“Stay Alive ‘til ‘25”
These were the words that ended last quarter’s Market Update, and as the real estate market comes to terms with the corrosive effects of dramatically higher interest rates and a potentially slowing economy, real estate economists are pushing out the expected recovery date for the industry.
“Our analysis suggests lenders could face CRE loan losses across all property types of up to $125 billion. Almost half of these losses would be concentrated in the banking sector, with office loans accounting for approximately $26 billion. Losses will be greatest in 2023 and 2024, then ease as broader market and financial conditions improve.” (CBRE Intelligent Investment, July 13, 2023)
As you can see from the accompanying chart of bank loan maturities in 2023 and 2024, many of these losses will be realized over the next two years. These typically represent loans where the property is worth less than the outstanding loan amount and lenders are determining the best way to move these loans off their balance sheets. As such, we are facing an environment of foreclosures and loan workouts and likely will be for quite a while. The process of recognizing lower values and reworking capital structures depends upon ample liquidity in the debt and equity markets. However, banks and other lenders have moved to the sidelines waiting for a bottom in real estate values to come into view. There is plenty of equity capital in opportunistic real estate funds sitting on the sidelines waiting for the same clarity. Recovery will only take place when both capital sources get back on the field and we are not there yet.
“First-quarter sales volume dropped 70% year-over-year across all four of the core sectors – Office, Industrial, Apartments and Retail – as property values continue to erode…The bottom line is that CRE volume is likely to stay depressed in the near-term as long as debt activity is subdued,” (Green Street, July 11, 2023)
As price discovery and liquidity in the real estate markets evolve over the coming months and years, the performance of the economy and the course of interest rates will both play a significant role in any real estate recovery. One of the oddities of this economy is the mismatch between fiscal and monetary policy. We are not economists, far from it, but while the Federal Reserve is raising interest rates to slow the economy, the Federal Government has dramatically increased spending. Per the chart below from the US Treasury, since 2018, Federal Outlays have gone up by more than 50% while the resulting deficits have doubled!
The Federal Government has approved $5.3 trillion in COVID relief from the beginning of the pandemic, starting with the massive $2 trillion Cares Act in March of 2020 and ending with the $1.9 trillion American Rescue plan a year later. Since then, another $2 trillion of spending has been approved in the Infrastructure Bill, the CHIPS Act and the Inflation Reduction Act. Conventional wisdom is that deficit spending is a tool that can be used to stimulate the economy when it falls into recession, but for the last two years, the Federal Government has been stimulating an already overheated economy. In response, the Federal Reserve, with one of the most rapid increases in interest rates in recent history, is trying to slow the economy in the face of massive fiscal stimulus. If monetary and fiscal policy were more in sync, would the Fed have had to raise rates so rapidly? That would seem logical but is still hard to tell. However, two outcomes are apparent: interest rate sensitive industries like real estate have suffered the most, and the rapid climb in rates has caused trillions of dollars of value loss in CRE.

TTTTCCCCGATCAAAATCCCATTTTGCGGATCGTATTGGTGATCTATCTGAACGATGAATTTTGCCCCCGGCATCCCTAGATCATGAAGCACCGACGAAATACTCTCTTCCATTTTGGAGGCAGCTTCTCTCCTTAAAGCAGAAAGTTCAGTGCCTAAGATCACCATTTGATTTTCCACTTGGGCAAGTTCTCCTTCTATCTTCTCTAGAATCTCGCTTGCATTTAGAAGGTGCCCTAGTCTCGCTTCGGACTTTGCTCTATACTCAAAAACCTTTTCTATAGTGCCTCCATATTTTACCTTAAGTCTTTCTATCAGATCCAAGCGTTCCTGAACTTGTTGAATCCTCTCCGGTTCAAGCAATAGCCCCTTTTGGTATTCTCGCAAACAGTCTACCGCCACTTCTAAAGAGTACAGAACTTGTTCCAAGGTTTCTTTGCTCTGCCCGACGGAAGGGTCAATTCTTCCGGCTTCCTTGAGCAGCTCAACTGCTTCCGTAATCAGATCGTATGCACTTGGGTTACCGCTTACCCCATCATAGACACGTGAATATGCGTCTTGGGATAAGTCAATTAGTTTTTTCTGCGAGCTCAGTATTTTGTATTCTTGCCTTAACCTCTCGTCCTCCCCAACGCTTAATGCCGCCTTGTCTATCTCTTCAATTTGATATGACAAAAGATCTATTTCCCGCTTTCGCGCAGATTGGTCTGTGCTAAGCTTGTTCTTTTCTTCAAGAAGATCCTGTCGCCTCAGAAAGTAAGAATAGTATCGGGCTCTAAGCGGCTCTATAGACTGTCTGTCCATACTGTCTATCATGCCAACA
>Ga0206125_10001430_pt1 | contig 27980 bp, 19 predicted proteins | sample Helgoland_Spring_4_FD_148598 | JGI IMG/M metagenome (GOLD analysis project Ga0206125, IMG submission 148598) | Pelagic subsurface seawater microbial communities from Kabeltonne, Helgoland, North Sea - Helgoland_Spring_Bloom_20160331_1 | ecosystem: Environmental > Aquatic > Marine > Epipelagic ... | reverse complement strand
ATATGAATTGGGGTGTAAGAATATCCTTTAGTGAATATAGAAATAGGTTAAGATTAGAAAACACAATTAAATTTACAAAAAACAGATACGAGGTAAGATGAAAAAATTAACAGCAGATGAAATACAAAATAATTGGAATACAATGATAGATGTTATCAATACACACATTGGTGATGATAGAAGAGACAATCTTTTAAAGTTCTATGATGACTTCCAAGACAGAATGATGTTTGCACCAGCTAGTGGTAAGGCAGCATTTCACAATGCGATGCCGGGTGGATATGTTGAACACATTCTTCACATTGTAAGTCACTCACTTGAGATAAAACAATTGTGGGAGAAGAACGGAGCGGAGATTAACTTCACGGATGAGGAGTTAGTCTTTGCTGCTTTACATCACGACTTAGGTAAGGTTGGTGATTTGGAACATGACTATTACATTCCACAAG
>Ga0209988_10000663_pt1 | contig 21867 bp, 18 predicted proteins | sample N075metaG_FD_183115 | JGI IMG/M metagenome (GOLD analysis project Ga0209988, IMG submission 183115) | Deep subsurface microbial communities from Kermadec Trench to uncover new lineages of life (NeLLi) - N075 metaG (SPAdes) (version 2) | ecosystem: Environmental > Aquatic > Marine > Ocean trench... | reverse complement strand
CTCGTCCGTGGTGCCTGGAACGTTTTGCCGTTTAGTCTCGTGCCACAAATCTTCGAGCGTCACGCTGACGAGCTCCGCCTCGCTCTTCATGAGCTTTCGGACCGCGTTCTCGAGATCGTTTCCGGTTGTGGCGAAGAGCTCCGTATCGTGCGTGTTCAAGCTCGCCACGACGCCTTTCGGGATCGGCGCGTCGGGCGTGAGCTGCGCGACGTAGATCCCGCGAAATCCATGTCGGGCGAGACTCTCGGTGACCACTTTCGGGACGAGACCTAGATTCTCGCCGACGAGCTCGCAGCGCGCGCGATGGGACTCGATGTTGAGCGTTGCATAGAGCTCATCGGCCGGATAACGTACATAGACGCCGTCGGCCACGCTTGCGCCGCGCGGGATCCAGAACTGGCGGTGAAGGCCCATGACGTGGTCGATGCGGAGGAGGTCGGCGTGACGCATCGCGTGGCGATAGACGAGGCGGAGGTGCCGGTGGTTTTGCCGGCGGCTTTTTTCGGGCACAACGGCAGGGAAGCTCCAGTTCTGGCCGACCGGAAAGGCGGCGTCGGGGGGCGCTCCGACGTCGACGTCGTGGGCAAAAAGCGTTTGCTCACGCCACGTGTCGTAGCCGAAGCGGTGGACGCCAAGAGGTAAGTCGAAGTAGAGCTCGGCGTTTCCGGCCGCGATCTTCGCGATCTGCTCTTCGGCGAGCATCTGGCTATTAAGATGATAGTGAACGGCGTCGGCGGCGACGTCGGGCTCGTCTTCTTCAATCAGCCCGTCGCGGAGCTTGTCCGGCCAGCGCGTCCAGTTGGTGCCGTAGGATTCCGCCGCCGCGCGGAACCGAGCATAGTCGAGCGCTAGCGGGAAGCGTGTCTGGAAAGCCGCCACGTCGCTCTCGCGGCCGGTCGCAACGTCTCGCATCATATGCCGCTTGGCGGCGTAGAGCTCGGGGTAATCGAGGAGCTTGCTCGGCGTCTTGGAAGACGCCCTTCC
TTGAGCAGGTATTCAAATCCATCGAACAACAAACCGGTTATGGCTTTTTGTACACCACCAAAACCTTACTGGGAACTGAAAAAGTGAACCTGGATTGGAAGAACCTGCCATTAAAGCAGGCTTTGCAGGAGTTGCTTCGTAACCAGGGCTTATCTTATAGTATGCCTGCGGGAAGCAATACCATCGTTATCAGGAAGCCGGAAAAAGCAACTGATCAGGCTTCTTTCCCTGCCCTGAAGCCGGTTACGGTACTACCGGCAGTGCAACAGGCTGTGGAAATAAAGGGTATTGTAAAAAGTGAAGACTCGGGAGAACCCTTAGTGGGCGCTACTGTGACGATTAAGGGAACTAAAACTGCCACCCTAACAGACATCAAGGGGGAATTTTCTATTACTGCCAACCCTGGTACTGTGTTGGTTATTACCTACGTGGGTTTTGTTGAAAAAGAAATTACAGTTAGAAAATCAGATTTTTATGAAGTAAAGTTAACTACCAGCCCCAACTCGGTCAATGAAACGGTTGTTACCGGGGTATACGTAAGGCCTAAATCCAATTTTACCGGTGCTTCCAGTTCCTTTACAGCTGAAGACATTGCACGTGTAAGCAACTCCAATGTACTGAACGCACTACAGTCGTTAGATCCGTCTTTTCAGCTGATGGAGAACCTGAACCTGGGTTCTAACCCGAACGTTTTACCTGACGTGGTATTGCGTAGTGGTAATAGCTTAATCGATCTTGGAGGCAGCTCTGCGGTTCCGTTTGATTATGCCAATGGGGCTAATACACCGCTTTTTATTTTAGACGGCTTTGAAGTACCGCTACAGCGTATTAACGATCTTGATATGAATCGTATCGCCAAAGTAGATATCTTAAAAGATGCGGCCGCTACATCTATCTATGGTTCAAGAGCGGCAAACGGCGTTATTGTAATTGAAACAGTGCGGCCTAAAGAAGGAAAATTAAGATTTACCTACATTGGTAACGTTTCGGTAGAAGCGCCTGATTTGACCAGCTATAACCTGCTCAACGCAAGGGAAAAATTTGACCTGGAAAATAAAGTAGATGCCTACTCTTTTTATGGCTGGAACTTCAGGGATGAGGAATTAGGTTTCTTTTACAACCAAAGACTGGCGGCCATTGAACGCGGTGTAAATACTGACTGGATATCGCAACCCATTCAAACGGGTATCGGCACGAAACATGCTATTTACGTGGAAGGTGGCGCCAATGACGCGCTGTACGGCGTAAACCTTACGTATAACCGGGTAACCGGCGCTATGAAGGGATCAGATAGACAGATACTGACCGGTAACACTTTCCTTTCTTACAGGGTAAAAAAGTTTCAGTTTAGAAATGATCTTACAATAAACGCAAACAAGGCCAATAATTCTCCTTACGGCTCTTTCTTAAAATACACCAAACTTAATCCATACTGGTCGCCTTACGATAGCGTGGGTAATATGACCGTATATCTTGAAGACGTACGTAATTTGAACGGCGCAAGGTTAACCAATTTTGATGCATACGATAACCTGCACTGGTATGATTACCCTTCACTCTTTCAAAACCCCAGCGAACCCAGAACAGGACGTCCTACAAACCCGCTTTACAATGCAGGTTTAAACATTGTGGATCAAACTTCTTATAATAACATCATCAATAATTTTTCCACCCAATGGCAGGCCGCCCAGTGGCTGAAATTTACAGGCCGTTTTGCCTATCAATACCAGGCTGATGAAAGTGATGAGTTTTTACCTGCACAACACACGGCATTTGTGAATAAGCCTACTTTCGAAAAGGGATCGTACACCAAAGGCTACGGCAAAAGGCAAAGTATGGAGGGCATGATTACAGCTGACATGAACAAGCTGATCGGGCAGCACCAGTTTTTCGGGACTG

While there is no place to hide in this real estate market, it is important to point out the need for a diversified portfolio. Below are two charts from Transwestern’s Q2 report comparing office leasing performance with that of industrial. These are two property sectors in which we are invested. In comparing the Suburban Maryland industrial market to the Northern Virginia office market,
we see a striking difference. From the start of the pandemic these charts show a dramatic divergence in demand as reflected in rental rates. Significant growth in e-commerce has been driving a surge in demand for industrial space while work-from-home has resulted in negative absorption of office space.
Industrial values have held up better because bottom line net income has soared from the rising rental rates, while the opposite is happening in office. However, industrial construction is rising and will ultimately meet demand, while office construction has all but stopped entirely. In addition, demolition of obsolete properties and conversions of office to residential and other uses is reducing supply. All these factors are moving the office market to a healthier supply-demand balance over the intermediate term. Of course, we do not know when this will happen, reminding us of the necessity to be diversified.
Rapid interest rate increases, government fiscal intervention, and changes in the way businesses and individuals use real estate in the post-pandemic period are posing significant shock to the real estate investment industry. A cyclical buying opportunity will emerge when price discovery begins. In the meantime, high-quality assets that are well capitalized and a diversified portfolio will perform the best in this challenging environment.
“My hunch is… there’s going to be a unique money-making opportunity that people haven’t seen since the Great Recession.” (Chris Ludeman – CBRE Global President of Capital Markets)